Labour don’t like that idea and the Conservatives rather do, for obvious reasons.
*Of course, if current opinion polls are to be believed, Labour will be winning more seats in England and losing most of Scotland in next year’s election, but we’ll see how that shakes out…
As a Scot and a democrat, I don’t really like the idea of the House of Commons becoming a two-tier chamber where MPs from Scotland, Wales and Northern Ireland are less important than their English colleagues. Would this preclude a Scot or Ulsterman from being Prime Minister or holding a position in the cabinet that affected England-only legislation? What about London, which also has it’s own devolved assembly?
At the same time, I aknowledge that it is simply not right that an MP from Glasgow should have the right to vote on an issue which does not affect his constituency, but does affect the lives of voters in England who may have voted a very different way.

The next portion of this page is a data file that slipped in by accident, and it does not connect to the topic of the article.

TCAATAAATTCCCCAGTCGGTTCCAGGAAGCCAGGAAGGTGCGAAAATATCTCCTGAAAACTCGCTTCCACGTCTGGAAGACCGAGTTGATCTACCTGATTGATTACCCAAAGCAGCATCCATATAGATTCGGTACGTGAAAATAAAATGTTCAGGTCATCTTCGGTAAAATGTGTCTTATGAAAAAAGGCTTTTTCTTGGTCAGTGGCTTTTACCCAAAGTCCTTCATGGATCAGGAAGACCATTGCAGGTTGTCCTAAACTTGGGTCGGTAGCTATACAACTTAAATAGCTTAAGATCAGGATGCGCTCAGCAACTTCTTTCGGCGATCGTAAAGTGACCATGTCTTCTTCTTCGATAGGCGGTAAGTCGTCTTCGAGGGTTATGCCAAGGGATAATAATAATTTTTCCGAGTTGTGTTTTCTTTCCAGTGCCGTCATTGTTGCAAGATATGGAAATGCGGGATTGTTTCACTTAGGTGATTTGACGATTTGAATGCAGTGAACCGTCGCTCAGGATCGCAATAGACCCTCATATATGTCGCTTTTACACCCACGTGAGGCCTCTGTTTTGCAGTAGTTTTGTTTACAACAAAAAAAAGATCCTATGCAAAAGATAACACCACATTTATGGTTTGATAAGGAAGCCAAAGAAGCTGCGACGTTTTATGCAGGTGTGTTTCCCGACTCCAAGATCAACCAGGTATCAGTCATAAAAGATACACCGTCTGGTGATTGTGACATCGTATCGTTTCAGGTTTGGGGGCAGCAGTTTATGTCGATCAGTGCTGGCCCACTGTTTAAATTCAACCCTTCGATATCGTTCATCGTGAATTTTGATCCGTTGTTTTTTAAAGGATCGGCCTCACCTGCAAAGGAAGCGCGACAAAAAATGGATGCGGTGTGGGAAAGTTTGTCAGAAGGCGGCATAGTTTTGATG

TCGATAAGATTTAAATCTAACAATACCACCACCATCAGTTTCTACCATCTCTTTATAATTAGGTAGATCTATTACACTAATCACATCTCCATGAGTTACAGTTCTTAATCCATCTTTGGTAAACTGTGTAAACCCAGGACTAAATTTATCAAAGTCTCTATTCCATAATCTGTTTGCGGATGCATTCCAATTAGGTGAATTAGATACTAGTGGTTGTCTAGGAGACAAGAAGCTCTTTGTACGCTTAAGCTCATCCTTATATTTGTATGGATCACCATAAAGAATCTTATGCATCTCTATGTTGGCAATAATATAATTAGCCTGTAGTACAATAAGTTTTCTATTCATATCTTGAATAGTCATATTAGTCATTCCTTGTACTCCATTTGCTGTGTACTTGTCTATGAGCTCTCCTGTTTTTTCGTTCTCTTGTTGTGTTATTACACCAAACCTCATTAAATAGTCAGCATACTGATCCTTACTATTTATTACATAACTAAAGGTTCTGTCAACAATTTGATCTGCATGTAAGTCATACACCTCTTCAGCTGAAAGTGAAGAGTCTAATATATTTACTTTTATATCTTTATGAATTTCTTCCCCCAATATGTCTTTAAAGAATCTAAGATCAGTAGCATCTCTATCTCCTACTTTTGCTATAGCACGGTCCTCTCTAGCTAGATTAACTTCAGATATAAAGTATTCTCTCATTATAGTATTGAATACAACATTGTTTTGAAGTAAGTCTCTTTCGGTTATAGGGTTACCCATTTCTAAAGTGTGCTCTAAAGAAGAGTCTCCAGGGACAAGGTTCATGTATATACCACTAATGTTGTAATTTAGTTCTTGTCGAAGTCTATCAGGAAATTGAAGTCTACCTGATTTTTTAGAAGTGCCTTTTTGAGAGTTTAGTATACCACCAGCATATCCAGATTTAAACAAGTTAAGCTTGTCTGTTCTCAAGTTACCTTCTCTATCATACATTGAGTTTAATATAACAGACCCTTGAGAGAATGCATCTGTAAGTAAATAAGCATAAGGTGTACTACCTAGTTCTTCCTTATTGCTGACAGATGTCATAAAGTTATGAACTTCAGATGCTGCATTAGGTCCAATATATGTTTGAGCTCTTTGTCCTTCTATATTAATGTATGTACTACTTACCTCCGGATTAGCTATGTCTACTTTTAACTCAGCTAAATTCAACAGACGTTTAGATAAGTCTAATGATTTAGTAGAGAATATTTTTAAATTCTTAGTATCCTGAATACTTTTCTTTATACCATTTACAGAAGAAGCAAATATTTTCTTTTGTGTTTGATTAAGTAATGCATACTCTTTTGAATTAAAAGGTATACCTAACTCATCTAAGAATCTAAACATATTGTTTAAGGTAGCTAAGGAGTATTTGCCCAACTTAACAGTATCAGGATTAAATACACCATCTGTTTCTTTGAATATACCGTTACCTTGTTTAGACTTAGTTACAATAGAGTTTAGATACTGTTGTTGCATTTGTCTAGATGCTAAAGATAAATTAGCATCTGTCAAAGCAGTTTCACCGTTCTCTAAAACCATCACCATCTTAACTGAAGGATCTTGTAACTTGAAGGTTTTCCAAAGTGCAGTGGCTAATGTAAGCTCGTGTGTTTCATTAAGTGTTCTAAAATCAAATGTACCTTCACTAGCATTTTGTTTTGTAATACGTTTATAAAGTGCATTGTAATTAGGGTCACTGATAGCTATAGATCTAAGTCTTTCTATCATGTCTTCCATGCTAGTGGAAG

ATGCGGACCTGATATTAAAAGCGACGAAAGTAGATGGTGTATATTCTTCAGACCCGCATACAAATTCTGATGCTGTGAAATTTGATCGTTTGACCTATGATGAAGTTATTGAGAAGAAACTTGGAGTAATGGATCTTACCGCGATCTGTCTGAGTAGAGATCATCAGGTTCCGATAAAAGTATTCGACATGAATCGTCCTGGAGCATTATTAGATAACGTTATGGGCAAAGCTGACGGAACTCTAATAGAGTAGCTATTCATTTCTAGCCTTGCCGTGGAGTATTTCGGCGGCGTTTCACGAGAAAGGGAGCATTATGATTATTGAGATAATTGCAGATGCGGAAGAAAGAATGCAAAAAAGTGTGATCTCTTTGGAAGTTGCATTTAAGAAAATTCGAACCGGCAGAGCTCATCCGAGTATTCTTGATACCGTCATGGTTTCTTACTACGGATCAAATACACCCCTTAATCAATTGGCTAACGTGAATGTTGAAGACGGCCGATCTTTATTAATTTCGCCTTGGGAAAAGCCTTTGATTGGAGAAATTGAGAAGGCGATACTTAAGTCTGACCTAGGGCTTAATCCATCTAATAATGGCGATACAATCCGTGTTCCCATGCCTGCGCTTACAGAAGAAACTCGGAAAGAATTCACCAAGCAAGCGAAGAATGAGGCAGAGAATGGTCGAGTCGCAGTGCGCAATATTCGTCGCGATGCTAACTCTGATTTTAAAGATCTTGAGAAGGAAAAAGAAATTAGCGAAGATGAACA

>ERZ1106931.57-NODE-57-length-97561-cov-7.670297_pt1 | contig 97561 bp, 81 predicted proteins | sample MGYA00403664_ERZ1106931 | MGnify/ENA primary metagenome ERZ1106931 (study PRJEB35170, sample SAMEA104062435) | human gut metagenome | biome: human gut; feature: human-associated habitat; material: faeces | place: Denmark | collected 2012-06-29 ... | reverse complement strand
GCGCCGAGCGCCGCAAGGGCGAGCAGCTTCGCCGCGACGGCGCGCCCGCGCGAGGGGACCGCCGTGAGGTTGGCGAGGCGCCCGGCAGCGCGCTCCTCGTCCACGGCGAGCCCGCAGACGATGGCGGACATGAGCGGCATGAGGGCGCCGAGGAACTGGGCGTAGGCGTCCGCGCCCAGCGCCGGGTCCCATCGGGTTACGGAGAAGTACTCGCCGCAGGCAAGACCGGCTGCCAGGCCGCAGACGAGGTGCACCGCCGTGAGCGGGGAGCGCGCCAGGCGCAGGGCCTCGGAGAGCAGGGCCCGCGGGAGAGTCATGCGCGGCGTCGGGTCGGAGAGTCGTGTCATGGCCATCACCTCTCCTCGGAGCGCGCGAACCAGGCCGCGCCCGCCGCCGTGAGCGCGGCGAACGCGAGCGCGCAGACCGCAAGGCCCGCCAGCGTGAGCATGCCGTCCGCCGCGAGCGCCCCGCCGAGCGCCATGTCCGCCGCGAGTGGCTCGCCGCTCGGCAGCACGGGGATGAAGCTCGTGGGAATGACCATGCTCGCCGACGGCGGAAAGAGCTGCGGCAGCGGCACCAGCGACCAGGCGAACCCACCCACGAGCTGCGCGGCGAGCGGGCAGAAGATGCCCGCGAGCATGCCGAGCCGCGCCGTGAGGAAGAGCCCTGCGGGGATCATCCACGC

To me, the solution seems obvious. Federalism.
This is a dirty word to those in London who are consumed with the need for central power, with many objections raised against the idea on the basis of the lack of apparent will on the part of English voters for an English parliament (or more likely, several regional parliaments) and the cost of setting such bodies up.
However, if the United Kingdom is to remain united, then it cannot be with the ‘lesser’ partners having reduced influence in central government and England treated as the ‘real’ country as it exacerbates the feeling of isolation and degradation which is at the core of the move for further Scots, Irish and Welsh devolution/independence.
Quite simply, if Scotland is in charge of it’s own healthcare and education policy, shouldn’t the same be true of the North East or South West of England, both regions of comparable size and population, with drastically different demographic and economic concerns to other parts of England?